FHA Improvements to the Mutual Mortgage Insurance Fund (MMI)
Over the past four years, FHA has made several administrative changes to mitigate risk. FHA has increased mortgage insurance premiums (MIP), hired the agency’s first Credit Risk Officer, implemented a credit score floor, required a greater downpayment for borrowers with lower credit scores, and adopted a series of measures to increase lender responsibility and enforcement.
Changes to Mortgage Insurance Premiums (MIP)
Mortgage insurance premiums (MIP) have been increased five times in the past four years. In April 2012, the upfront premium was increased to 1.75%. On April 1, 2013, the annual premium for new mortgages with LTVs greater than 95% was increased to 1.35%. The annual premium for new loans with LTVs greater than 95% was changed to1.55%. FHA also removed the automatic cancellation of the annual MIP for fixed-rate mortgages with LTVs greater than 90% at origination. Now, borrowers have to pay the annual MIP for the life of the loan. On January 8, 2015 President Obama announced that FHA’s annual premium would be reduced by .5% to .85%.
Credit Risk Officer
In October 2009, FHA hired the first Chief Risk Officer in the organization's history. On July 28, 2010, FHA received Congressional approval to formally establish the position and create a permanent risk management office within FHA. The Risk Officer is now Deputy Assistant Secretary of this office.
Credit Score Floor and Downpayments
Effective October 4, 2010, borrowers with a credit score below 500 are not eligible for FHA-insured mortgage financing. Borrowers with credit scores between 500 and 579 are limited to 90 percent LTV, which requires a 10% downpayment.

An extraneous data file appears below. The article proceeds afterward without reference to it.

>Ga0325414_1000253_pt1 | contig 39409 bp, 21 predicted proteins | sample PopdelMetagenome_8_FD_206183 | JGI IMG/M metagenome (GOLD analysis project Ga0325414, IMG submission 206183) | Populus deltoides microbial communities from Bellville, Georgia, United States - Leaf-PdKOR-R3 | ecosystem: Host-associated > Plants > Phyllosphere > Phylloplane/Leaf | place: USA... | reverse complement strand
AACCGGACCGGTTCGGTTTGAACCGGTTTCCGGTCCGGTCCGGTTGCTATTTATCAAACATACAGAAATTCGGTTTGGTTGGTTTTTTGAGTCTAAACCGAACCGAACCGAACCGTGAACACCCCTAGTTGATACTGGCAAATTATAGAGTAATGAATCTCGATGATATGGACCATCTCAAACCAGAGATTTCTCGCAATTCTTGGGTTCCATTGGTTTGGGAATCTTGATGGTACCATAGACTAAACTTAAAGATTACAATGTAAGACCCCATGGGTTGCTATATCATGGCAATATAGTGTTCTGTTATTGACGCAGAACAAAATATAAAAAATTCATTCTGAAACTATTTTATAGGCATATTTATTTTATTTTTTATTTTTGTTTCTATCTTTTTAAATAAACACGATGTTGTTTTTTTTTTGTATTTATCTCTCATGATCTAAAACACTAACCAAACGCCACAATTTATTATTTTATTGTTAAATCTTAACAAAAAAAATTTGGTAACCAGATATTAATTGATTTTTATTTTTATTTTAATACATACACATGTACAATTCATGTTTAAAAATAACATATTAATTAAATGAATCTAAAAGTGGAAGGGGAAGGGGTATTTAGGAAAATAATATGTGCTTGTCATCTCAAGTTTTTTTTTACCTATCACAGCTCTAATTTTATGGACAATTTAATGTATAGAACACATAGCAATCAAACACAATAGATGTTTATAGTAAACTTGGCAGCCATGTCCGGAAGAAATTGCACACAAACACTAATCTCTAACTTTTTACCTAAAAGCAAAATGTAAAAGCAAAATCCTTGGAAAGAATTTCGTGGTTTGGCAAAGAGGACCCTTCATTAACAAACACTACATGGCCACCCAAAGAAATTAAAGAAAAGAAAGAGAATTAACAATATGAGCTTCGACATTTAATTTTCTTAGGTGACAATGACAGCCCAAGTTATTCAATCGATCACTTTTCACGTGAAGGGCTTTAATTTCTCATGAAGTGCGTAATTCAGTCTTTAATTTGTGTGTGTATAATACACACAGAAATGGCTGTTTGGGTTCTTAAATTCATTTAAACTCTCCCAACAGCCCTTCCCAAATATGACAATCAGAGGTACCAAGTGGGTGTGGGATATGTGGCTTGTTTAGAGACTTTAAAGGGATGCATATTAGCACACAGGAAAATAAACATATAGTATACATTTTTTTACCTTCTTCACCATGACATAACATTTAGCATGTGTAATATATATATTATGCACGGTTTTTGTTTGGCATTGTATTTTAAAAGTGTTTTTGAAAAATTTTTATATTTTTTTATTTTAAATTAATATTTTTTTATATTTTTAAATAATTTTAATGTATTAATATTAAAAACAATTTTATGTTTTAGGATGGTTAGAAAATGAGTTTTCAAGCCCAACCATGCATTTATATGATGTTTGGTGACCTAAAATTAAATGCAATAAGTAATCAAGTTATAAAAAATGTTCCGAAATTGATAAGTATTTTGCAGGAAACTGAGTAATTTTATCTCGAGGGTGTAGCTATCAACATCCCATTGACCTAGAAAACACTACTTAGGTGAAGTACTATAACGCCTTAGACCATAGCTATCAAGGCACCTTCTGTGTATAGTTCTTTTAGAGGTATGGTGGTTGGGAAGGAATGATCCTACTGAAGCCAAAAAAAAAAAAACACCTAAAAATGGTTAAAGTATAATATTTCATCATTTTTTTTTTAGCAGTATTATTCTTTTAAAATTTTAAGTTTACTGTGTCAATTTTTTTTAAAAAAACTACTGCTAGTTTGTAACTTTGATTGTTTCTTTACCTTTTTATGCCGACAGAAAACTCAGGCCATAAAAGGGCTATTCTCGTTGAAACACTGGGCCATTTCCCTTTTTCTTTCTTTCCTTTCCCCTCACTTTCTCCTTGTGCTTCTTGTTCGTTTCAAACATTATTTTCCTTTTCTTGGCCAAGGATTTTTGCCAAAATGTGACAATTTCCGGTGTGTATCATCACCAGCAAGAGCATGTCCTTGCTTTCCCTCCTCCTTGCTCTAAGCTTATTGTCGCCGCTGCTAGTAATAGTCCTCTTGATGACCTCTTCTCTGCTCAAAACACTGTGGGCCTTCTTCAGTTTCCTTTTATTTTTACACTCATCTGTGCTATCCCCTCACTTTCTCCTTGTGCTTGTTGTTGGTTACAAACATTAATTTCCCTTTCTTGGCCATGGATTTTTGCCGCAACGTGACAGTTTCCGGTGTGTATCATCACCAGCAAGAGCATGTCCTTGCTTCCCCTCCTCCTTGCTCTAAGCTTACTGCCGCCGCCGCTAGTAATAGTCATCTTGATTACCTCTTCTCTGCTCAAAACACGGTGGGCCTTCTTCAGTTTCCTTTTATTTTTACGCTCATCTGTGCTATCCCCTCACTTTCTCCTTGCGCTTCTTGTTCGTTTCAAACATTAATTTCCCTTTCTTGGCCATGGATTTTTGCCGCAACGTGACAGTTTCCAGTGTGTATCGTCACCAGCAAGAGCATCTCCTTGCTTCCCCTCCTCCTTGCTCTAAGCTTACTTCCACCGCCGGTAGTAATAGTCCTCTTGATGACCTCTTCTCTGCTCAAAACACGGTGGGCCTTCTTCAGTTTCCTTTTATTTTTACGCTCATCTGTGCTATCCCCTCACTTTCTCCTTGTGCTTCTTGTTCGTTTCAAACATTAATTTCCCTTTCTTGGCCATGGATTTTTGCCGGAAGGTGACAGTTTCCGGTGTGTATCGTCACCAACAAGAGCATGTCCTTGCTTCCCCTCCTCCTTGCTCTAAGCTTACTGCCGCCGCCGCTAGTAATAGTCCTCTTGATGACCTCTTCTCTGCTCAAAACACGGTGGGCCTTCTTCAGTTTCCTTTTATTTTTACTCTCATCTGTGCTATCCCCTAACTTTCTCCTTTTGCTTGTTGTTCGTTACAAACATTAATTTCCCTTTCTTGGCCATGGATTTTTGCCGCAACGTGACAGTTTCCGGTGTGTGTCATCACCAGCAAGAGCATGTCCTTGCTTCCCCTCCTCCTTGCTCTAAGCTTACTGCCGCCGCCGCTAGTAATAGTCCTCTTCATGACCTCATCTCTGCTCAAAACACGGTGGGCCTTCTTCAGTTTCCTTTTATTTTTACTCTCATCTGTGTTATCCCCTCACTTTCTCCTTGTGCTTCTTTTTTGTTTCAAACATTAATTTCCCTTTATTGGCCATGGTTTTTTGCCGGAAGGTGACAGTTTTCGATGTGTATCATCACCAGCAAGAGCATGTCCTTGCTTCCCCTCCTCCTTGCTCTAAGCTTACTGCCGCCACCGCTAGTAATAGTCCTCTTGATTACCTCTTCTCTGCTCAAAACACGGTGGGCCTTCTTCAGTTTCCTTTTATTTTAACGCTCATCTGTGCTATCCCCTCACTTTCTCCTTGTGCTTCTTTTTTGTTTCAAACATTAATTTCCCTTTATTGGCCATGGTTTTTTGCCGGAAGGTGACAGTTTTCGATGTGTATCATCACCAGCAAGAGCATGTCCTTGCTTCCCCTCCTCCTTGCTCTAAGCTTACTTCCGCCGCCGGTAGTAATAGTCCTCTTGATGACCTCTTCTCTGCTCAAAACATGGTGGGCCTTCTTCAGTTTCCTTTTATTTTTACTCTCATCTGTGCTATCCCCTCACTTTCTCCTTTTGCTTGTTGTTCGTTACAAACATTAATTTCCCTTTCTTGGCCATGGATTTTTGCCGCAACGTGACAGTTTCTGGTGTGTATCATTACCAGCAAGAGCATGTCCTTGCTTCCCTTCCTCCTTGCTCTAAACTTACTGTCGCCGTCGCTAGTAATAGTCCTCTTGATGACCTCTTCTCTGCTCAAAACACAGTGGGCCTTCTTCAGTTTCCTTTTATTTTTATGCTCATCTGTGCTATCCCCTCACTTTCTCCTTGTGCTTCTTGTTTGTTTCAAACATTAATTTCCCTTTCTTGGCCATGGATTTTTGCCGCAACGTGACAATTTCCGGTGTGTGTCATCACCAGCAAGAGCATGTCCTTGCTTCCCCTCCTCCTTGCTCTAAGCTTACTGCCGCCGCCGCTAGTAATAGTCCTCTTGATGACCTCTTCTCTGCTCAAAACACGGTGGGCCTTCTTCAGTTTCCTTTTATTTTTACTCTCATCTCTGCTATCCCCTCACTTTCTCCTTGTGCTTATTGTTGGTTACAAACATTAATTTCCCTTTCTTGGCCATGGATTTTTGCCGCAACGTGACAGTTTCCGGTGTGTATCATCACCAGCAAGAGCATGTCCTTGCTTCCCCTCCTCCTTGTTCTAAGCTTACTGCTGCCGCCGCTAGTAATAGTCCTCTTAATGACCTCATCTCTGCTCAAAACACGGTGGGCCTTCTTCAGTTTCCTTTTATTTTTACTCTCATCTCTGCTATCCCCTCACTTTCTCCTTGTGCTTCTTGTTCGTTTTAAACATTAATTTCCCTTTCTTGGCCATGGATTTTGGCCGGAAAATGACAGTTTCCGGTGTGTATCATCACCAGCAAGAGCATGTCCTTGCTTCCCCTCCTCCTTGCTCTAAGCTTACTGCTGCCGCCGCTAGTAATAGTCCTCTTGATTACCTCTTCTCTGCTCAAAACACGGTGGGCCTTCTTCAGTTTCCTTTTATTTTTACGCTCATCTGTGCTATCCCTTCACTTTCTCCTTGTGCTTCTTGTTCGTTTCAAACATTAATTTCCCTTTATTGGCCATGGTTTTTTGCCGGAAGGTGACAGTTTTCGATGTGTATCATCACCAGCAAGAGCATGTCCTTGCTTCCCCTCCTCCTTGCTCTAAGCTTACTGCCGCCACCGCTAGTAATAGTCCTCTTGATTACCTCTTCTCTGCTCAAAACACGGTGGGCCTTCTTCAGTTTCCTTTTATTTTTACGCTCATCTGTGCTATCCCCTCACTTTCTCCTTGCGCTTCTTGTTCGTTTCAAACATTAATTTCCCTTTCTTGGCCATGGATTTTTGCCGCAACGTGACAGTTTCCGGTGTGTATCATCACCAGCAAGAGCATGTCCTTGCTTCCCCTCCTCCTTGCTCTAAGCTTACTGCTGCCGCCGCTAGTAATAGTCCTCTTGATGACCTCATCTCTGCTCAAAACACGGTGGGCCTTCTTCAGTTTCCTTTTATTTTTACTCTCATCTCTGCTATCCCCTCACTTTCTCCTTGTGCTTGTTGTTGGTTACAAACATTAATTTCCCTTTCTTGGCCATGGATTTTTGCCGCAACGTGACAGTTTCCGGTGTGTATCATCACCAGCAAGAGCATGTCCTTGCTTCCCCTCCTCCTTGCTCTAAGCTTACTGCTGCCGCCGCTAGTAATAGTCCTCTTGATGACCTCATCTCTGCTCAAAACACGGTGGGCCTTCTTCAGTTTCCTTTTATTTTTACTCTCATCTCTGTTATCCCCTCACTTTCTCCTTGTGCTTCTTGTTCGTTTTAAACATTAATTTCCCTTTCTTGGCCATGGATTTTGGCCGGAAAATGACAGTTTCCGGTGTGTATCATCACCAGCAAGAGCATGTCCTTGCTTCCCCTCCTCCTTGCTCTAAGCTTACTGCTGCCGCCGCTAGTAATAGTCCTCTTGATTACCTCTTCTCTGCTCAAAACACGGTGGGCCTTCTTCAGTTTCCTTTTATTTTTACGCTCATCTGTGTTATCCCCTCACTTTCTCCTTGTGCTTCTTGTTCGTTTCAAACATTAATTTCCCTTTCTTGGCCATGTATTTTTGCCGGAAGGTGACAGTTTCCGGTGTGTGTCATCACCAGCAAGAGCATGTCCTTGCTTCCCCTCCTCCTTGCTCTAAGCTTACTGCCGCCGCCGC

Lender Responsibility and Enforcement
FHA has improved enforcement of HUD requirements for FHA-approved lenders. Over 1,600 lenders have withdrawn from FHA’s program and FHA has imposed civil money penalties and administrative payments for FHA-approved lenders. In January 2010, FHA expanded the Credit Watch Termination Initiative to evaluate lender underwriting and origination performance. Beginning in April 2013, approved lenders and applicants to FHA single-family programs, regardless of size, must have a net worth of $1 million plus 1% of total loan volume in excess of $25 million. FHA-approved mortgagees who underwrite loans must retain liability for all loans, regardless of origination via their retail operation or through their sponsored mortgage brokers. In January 2013, FHA announced plans to increase enforcement efforts for FHA-approved lenders that aggressively market to borrowers with previous foreclosures. Borrowers are not eligible for FHA-insured financing for at least three years after a foreclosure and require greater oversight in the underwriting process.
Enhanced and Expanded Note Sale Program
FHA expanded its note sales program, the Distressed Asset Stabilization Program (DASP), to sell non-performing loans in pools to investors at a market-determined price via auction. The initiative expands the number of loans sold in each sale and helps reduce the inventory of vacant foreclosed properties in particularly hard-hit areas of the country.